Dr. Nathan Kadlecek, PT
Is a physical therapist committed to providing high quality health information, largely focused on lower back pain and the gross overuse of diagnostic imaging, medication, surgery, low quality treatment methods, and the over-diagnosis of pain conditions. He's also a powerlifter, pain nerd, macro-scale thinker, and wants to help you think differently about pain, healthcare, and life.
I’ve uttered this phrase. You probably have too.
Not getting 8 hours of sleep? You should start. In a recent podcast interview with Peter Attia, MD and Matthew Walker, PhD they discuss over a three part series just about everything when it comes to sleep. Matthew Walker is the author of “Why We Sleep: Unlocking the Power of Sleep and Dreams.”
You can also follow him on twitter where he has tons of tips and data to help you sleep better and deeper:
Want to greatly reduce your risk of cancer, Alzheimers, dementia, heart disease, high blood pressure, diabetes, low energy, and much more? Then you should REALLY consider getting 8 hours of sleep.
Sleep and mental illness are also very closely intertwined. For people struggling with depression, anxiety, and other mental illness, it’s likely that sleep has also been affected. As they discussed, this is likely in a bidirectional manner, too. Lack of sleep leads to higher anxiety, and higher anxiety typically leads to worse sleep.
From personal experience, when I get < 8 hours of sleep, or if it is broken up due to the neighbors dog barking, or loud people, or a multitude of other factors, I will 100% be more anxious during that day and of course, more tired.
This is why I think it is so important to make sure to keep our sleep as consistent as possible in terms of our evening winding down routine and to control what we can control. We can’t control the noisy neighbors or dogs or random alarms that go off at 2:33 am. What we CAN control are our habits prior to going to sleep.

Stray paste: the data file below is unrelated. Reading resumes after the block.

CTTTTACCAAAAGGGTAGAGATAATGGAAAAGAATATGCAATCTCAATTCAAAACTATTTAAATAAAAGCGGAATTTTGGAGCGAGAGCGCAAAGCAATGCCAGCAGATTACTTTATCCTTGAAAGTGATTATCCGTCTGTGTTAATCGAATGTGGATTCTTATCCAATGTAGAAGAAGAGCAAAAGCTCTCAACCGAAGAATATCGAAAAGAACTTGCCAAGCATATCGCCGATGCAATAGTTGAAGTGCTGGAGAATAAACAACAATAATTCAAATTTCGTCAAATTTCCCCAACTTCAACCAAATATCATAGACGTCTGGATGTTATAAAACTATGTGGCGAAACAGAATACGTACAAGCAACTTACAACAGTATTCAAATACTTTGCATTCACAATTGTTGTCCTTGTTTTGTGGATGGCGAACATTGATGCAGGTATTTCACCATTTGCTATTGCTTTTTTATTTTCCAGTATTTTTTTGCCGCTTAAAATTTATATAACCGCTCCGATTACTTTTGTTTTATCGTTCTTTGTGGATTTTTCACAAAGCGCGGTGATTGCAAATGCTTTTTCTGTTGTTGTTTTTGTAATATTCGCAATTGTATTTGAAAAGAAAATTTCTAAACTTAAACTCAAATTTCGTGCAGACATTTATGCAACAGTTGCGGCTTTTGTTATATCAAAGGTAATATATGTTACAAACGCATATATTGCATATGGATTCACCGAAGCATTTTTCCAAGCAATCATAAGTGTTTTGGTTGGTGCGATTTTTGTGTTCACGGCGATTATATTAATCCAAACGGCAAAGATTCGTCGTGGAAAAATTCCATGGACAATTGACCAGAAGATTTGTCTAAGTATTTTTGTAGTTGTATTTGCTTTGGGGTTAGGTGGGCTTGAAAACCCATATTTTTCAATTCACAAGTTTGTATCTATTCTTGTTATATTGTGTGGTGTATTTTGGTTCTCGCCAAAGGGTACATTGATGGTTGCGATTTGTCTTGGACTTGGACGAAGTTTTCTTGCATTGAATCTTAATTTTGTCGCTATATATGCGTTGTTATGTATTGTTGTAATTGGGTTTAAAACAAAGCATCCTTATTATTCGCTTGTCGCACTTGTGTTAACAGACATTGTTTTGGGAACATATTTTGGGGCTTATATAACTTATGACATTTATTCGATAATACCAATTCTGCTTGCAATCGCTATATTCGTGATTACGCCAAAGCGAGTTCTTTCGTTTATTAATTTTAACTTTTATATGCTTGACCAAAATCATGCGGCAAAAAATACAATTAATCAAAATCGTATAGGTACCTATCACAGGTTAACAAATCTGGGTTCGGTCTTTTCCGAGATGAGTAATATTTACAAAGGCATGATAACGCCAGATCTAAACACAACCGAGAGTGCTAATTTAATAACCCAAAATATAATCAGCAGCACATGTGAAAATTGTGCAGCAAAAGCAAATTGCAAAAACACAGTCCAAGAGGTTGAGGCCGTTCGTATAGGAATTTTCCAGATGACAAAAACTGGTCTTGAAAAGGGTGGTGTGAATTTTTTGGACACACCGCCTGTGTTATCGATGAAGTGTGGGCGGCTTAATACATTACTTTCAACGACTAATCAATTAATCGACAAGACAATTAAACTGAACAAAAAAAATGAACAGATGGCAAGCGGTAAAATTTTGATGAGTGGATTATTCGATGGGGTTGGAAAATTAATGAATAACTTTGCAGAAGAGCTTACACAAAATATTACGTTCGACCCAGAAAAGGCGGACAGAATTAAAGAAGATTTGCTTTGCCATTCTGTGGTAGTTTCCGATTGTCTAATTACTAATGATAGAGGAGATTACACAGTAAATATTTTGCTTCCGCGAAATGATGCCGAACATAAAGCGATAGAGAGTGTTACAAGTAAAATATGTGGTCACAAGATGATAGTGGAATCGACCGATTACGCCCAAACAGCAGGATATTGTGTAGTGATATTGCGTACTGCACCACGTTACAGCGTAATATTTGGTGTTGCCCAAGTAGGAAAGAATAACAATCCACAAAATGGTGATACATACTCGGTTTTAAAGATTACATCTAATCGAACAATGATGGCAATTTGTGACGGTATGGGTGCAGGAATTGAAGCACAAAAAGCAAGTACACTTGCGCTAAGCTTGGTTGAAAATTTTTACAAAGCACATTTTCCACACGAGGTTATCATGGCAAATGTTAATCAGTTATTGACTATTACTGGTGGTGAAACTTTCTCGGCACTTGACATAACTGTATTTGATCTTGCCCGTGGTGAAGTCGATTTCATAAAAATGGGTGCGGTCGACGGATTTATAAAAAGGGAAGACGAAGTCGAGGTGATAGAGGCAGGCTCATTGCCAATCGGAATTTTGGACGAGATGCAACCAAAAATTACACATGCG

Each of us likely has a different guilty pleasure before going to sleep which could be hindering our depth and length of sleep. Here are a couple:
Blue light + electronics before bed:
I tend to read on my phone or scroll on instagram before bed which not only keeps me awake longer from the blue light but also keeps me up later, sometimes as much as 30-45 minutes which significantly cuts down on my time asleep. This also applies to TV. I know a lot of people have a TV in their room and it’s how they wind down, however, if you are struggling with sleep, it may be time to switch up this habit. What’s more important, living longer and healthier, or catching one show?
If you are drinking that beloved afternoon caffeine this could be causing you to not sleep as deeply. Caffeine blocks the adenosine receptors which are required to help you fall asleep. Instead of adenosine binding to these receptos, caffeine does, which prevents us from feeling sleepy.
As much as I love having an ice cold beer or some wine an hour or so before bed, it ain’t great for sleep. While alcohol and THC will help individuals fall asleep faster (in some cases) you end up not reaching the same depth of sleep. The deep sleep component of sleep is where we experience more of our memory solidifying from the day prior.
Have you ever felt incredibly HOT after a large meal? I’m talking about physically sweating and feeling a bit uncomfortable -- usually after eating an entire pizza. I love a great meal, however try to...
As nice as it is to be in a cozy room, it’s not great for staying asleep as we’ll often wake up in a sweat. I am very temperature sensitive and I always love when winter comes around (in California) as my room will be a perfect temperature (mid 60’s) to help keep me asleep for longer.
Americans are only getting 6.25 hours of sleep on average which is a large reduction from what it used to be just two decades ago. In order to function at our highest possible level, 8 hours is recommended.
From an evolutionary standpoint, sleep seems to be very disadvantageous. If we were sleeping back before we had shelter, this made us very susceptible to predators (so sleep could get us eaten). For our species to survive mother nature must have a VERY GOOD reason for keeping sleep as a core portion of our life.
If you want to greatly greatly greatly reduce your risk of Alzheimers, mental illness, and a host of other diseases, START OPTIMIZING YOUR LIFE AROUND SLEEP, not the other way around.